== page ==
Internalizing this possibility created a powerful confluence of faith and influence, and it molded the woman I am today. My faith is still an imperfect animal; it wavers, it surges, it crests, and it subsides like the tide. But I stay with it, because time has shown me that changes are the norm- change is the constant, and that is part of being here on Earth. The coolest thing is, the roots of my little mustard seed, since they have grown on a moving, tumultuous vessel, are flexible and very strong.

I have made peace with some of the hard things. God has blessed me with some experiences that are not to be put to words, but that are powerful enough that the light from them sustains me, even through dark patches on my journey.

I’ve come the point where it’s comfortable for me to acknowledge this Church is run by men, however inspired, currently or historically, they are still men, with feet of clay just like the rest of us. I am at peace with this. Because we are a church run by human beings, we make mistakes. No mistake, no matter what, changes the “rocks” this church was founded upon; Salvation in the Lord Jesus Christ, and the forgiveness for our human foibles found therein.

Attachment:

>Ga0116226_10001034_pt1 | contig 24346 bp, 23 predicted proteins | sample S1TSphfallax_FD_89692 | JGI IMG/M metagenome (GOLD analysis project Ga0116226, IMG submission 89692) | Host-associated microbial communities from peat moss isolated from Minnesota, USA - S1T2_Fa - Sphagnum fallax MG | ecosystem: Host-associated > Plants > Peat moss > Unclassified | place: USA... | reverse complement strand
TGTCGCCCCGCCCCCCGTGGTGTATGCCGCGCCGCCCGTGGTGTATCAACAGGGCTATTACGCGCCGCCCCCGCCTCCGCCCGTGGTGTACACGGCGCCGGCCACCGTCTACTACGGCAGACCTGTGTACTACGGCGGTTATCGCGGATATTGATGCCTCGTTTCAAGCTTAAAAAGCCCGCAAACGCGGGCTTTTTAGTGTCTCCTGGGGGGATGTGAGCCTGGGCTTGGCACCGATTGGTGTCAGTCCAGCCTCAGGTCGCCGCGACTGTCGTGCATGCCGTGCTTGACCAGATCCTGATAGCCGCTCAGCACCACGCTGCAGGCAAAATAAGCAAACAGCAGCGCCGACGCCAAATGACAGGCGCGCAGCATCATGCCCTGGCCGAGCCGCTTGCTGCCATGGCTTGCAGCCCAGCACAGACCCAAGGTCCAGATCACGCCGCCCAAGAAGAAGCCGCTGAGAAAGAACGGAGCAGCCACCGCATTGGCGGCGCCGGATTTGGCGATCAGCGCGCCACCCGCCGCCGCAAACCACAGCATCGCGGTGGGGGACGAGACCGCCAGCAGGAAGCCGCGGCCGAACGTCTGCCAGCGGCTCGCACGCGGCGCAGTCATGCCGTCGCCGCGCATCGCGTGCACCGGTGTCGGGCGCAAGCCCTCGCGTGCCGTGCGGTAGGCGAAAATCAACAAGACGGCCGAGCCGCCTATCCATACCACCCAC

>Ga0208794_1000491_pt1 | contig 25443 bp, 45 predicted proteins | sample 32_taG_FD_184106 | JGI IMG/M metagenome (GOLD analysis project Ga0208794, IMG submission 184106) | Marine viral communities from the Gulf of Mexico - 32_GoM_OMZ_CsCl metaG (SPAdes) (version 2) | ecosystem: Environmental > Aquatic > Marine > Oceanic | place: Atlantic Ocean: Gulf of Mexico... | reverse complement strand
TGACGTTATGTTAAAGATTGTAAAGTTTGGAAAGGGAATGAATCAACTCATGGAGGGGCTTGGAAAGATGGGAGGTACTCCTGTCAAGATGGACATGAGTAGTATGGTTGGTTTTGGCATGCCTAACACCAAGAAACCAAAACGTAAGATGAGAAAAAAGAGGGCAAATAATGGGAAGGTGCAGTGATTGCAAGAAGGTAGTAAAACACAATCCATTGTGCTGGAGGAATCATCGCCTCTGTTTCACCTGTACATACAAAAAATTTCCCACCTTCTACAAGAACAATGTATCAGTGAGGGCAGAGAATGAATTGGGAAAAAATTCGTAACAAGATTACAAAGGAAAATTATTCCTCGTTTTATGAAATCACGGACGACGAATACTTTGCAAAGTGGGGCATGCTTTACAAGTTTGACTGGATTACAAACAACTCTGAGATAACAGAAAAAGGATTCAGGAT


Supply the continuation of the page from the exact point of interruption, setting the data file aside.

The principles taught are good ones- be kind, share with others, give to the less fortunate, take care of your bodies, love your family, be faithful, strive to improve, be honest, treasure your children, live within your means, be prepared, and so on… does the perfection of those who teach these principles really matter?

I find that my testimony, though still not as vast and all-encompassing as some Saints, is indeed deep. The minutiae of Mormon life does not worry me or cause me pause- I don’t care if there are inconsistencies, glitches in history, imperfections or living rooms full of kitschy art. The open cannon and the ideal of continuing revelation leaves room for the strongest of my saplings, Hope. What I do know is this:

The Lord expects me to figure things out for myself. Studying, praying and listening for the whisperings of His spirit will never lead me wrong.

Had I subscribed to and confused the culture of Mormonism with the Faith of Mormonism, I would surely have fallen. It wouldn’t have taken long for the frosting to wear thin-I’d have found myself, like the Pharisees, praying on the street corner, and getting my just reward.

The church is not perfect, and if I had continued on in this faith believing it was, it would have undoubtedly led to a fall- disenchantment and disillusionment and eventually, dis-fellowship.

Taking off the shoe that was too tight- stripping down the cultural accouterments that felt contrived to me, relying on the promise of a God who speaks to me, actually forced me to find my own voice, my own faith, and grow into my own skin. My life, my whole life, had been retooled, redirected, and refocused, and not through machination of my own; there are directions, situations and people that cannot be explained away by any logic, coincidence or theory. An alchemy has been worked on my heart; the hand of the Lord can be seen as clearly as I see my own fingerprints.